Demolition of the three vintage beach cottages across the street has reached a new phase and Casa de LOUD! has become even louder.
The flocks are smaller than they were before the Woolsey Fire, and considering the tremendous loss of habitat, it's not surprising. But the good news is that they're still there, screechy and squawking and always watching the action down on the ground.
The really hard part is just how many California quail perished when the canyons here burned. I miss them so much, slightly goofy with those rounded bodies and poufs of head feathers, the
Watching three homes disappear in a matter of hours has been disconcerting. At one point one of the excavators had a bathtub in its jaws, which it tossed from a pretty good height into the trash pile. Yeah, disconcerting.
About a year ago the city took down the '27 miles of scenic beauty' signs here in town and, reflecting the actual length of the municipal coast, corrected them to read '21 miles'. And the 'Bu plates soon followed.
It used to be the Chili Cook-off grounds, and even before that a friend said he used to grow tomatoes there as his summer job when he was in high school. Now it's a really pretty park. It's divided into habitats and planted accordingly. There's a network of paths that wind around a stream and a big pond which, I guess because we're out of drought danger (but really, is Southern California ever really out of drought danger?) are both full these days. Cool mosaic statues of lizards and birds and coyotes and other local wildlife, shaded benches, informational plaques, and almost always a sweet breeze.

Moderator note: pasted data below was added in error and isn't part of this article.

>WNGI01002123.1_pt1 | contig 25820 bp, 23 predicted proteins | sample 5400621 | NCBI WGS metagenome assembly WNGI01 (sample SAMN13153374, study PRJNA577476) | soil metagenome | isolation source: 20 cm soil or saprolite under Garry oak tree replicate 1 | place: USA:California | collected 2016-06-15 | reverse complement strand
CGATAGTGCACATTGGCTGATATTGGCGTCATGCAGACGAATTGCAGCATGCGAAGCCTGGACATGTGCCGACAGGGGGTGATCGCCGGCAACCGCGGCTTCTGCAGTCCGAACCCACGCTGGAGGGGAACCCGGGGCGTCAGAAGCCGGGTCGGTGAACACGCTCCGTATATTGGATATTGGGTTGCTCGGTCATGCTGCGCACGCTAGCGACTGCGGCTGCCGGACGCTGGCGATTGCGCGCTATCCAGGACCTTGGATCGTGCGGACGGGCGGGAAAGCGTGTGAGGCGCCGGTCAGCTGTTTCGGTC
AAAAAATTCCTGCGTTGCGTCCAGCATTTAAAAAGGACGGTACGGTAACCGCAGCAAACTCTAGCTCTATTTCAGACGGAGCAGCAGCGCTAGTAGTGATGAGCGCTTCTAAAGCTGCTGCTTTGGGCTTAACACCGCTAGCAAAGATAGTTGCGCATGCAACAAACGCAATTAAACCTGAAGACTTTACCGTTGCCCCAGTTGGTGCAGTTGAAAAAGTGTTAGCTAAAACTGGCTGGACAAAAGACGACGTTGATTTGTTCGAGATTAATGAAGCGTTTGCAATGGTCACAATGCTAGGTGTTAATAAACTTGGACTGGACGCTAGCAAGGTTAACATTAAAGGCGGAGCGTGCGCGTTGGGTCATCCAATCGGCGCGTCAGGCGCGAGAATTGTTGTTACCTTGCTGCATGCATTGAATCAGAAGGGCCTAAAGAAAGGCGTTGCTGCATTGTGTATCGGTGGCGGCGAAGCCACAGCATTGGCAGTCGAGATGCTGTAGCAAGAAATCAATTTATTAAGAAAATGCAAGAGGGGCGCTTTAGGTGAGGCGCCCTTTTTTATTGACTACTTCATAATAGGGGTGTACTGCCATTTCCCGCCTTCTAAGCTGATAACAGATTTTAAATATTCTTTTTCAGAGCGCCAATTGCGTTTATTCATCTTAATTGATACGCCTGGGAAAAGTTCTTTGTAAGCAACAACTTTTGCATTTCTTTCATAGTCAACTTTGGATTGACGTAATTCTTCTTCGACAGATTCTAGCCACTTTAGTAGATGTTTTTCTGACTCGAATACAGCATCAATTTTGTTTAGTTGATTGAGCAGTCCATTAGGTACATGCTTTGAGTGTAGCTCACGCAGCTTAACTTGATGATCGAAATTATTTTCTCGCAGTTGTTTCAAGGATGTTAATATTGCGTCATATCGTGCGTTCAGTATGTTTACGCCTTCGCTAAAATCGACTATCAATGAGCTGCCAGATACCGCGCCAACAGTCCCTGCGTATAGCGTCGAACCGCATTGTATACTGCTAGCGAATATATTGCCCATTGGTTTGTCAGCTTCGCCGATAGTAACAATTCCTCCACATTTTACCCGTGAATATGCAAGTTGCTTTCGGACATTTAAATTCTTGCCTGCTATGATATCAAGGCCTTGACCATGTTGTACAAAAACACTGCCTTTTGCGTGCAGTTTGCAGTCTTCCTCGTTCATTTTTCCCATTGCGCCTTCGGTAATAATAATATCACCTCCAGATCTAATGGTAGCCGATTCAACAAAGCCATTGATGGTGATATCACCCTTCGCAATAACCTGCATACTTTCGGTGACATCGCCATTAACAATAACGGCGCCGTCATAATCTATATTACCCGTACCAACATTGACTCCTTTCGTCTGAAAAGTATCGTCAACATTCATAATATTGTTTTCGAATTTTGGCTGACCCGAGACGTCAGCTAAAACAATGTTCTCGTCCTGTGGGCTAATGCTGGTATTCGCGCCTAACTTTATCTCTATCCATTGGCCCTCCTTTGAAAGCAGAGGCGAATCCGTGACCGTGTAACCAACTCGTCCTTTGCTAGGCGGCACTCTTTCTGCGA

We're regular visitors here now because the other parks in town are closed. Beaches are still open but our entrance, under control of the Santa Monica Mountains Conservancy, remains shut down. We have all called and emailed and the answer we get for being kept from the beach is that the entrance is supposedly too narrow for social distancing. That's nonsense of course. It's 12 feet wide and only eight feet long, and the breeze off the Pacific is steady and strong. Locals here agree it's just an excuse for the agency to not carry out its duties. Sadly there's lot of that going around right now.
Our neighbor, who owns about a dozen houses on Carbon Beach, has been doing a bit of redecorating.
And Walt continues to have opinions about the state of the world. (Or maybe he's just acting out a song from Hamilton.)
We got the last parking spot at Solstice Canyon this morning, only 8:30 am and already the lot was full. A wonderful walk, morning mist, cool breeze, hikers invisible and (it's not always this way) silent.
Such a surprise to find water in the lower creek, running low but running, the sounds of that moment so soothing I just had to share.
I love that the city has gone to the trouble of installing an owl box in Bluffs Park. Still empty so far, but with habitat getting gobbled up by development at a dispiriting rate, someone is likely to take up residence eventually.
It was an iffy experiment, growing sunflowers in a the confines of a planter box, and thrilling when a few hardy souls ignored the cramped quarters and gave it their all. It's a far cry from the roomy and luxuriant gardens up at the barn, that's for sure, but these sunflowers, unlikely and defiant, I may love them the best of all.
Things have been kind of quiet here on the blog, pretty much a reflection of how everyone here is feeling since losing the little Labrador. But I've missed sharing the things that happen here so the hiatus is officially over.
Also, thank you so much for the kind and generous and thoughtful and encouraging notes about losing Daisy. You are all so lovely.